I loved toy guns as a kid, so why am I struggling to let my son play with them?

Toy guns themselves aren't the problem, but it's hard to see my son play with guns when we're surrounded by gun violence. I asked experts if I should worry.

I loved toy guns as a kid, so why am I struggling to let my son play with them?


I tried to keep my son from seeing a gun, or any depiction of one, for as long as possible. When we did finally happen across a drawing of a rifle just before he turned two, near the beginning of The Story of Babar when a hunter shoots and kills the elephant’s mother, I quickly turned the page and left his questions about the weapon unanswered. But it was unavoidable. Guns are littered across kids’ movies—Yukon Cornelius brandishes a pistol to shoot the abominable snowman in Rudolph the Red-Nosed Reindeer, for comic effect, and in Pixar’s Up the villain takes aim at the protagonists (one of them a child) with a vintage rifle. Meanwhile, there are guns in the hands of umpteen figurines in every toy store. I was recently shocked to find our local shop selling Playmobil’s “Police Headquarters with Prison,” featuring cops with firearms and jail cells in which to put manacled convicts.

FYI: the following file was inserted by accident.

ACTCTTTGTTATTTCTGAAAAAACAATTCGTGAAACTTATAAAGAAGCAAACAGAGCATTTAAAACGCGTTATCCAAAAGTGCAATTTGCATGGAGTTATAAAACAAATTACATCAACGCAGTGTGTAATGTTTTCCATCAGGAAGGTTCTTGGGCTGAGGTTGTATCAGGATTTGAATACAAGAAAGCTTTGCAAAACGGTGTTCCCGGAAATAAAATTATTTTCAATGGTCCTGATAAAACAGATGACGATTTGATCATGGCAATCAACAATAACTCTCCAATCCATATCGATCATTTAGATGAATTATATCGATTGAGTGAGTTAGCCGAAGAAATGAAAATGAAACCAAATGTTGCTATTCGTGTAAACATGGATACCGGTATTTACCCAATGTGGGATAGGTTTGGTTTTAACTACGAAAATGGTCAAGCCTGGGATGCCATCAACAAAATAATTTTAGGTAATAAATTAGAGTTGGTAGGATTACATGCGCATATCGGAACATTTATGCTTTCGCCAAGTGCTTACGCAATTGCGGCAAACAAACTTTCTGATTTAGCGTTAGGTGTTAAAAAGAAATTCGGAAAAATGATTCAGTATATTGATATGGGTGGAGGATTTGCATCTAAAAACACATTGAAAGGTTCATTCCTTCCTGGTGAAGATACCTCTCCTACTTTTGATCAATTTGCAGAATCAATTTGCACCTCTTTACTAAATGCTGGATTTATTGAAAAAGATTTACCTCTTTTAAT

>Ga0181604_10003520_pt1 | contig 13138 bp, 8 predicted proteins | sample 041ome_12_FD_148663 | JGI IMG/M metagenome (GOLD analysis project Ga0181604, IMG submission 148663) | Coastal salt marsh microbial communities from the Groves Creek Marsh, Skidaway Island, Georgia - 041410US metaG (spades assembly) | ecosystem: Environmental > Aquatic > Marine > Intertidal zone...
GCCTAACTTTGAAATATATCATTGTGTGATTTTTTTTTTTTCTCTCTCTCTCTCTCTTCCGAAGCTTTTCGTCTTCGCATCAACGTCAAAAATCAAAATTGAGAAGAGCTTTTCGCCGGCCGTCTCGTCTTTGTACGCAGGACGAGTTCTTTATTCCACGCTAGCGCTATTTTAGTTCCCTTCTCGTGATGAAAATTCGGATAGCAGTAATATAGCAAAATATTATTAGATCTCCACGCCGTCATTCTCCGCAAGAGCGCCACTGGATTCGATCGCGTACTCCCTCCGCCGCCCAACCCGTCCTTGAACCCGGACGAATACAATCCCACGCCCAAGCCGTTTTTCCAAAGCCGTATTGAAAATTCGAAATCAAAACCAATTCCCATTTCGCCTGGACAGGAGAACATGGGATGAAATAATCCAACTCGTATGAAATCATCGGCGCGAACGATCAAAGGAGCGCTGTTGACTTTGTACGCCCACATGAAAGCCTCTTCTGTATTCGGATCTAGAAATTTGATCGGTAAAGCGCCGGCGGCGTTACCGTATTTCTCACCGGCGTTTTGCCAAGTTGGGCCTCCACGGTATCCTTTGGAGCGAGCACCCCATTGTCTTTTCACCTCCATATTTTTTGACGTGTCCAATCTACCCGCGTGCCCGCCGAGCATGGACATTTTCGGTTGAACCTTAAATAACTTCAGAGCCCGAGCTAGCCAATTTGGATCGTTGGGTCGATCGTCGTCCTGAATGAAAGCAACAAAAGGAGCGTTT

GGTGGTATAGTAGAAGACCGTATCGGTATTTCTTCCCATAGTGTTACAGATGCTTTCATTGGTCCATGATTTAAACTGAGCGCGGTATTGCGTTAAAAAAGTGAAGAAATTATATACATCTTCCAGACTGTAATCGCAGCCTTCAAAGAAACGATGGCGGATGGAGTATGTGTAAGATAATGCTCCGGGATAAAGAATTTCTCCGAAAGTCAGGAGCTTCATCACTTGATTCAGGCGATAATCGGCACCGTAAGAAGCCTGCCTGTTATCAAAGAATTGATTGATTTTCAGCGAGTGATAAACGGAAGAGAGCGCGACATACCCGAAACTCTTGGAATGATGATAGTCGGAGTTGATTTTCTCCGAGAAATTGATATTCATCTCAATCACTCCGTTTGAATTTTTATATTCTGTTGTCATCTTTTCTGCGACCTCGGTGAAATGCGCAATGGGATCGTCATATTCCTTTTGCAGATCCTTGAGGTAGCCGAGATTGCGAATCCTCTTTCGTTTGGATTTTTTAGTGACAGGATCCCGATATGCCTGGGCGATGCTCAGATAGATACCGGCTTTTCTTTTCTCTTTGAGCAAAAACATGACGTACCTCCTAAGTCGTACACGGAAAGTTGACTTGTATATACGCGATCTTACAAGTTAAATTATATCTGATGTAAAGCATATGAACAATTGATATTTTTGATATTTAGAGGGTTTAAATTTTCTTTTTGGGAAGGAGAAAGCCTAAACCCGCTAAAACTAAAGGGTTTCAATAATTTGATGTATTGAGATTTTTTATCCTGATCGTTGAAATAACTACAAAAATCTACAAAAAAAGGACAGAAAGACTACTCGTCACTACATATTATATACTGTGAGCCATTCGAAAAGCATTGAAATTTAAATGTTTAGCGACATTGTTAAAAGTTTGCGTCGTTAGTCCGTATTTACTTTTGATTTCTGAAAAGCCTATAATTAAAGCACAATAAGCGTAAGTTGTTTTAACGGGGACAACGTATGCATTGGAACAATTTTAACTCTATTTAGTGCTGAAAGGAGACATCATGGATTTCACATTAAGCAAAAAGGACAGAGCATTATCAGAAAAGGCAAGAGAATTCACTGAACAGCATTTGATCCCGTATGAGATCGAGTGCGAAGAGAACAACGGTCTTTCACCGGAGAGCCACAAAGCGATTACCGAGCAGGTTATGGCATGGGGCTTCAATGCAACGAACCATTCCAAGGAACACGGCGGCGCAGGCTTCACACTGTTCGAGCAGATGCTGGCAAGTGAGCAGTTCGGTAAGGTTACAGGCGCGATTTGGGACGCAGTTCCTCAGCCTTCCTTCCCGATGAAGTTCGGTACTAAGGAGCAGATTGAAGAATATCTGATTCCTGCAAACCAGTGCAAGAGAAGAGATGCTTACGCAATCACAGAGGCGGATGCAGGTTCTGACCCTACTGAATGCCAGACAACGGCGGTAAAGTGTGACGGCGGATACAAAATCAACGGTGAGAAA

My son is almost four now, and my heart sank a few months ago when he picked up a branch that had fallen from a tree and held it like a soldier would hold a rifle, informing me with great excitement: “It sprays fire!” I suggested we pretend the stick was merely a spear, but he was unconvinced. And later, when my son wanted to put a toy “bad guy” in jail and my wife gently lectured that “there are no bad guys, only bad circumstances,” he didn’t want to go there.

I’ll admit that guns can be used for protection, but more often they do what they are designed to do: kill people, and then destroy the lives of families and entire communities. My instinct to prevent my son from glorying in guns is, I think, a wish that his generation will exalt in less harmful sources of power. The thing is, as much as his imaginary gun play disappoints me, I’m conflicted about impeding it—mainly, because that would make me a huge hypocrite. During my own childhood in Denver, Colo.—which coincided with the height of the Cold War—I employed whatever gun-shaped item was available to single-handedly kill many thousands of imaginary Russian soldiers.

My father, a pacifist and conscientious objector during the Vietnam War, never forbade me from playing war. Shockingly to me now, he also never protested as I amassed a small arsenal of realistic-looking guns of various shapes and sizes.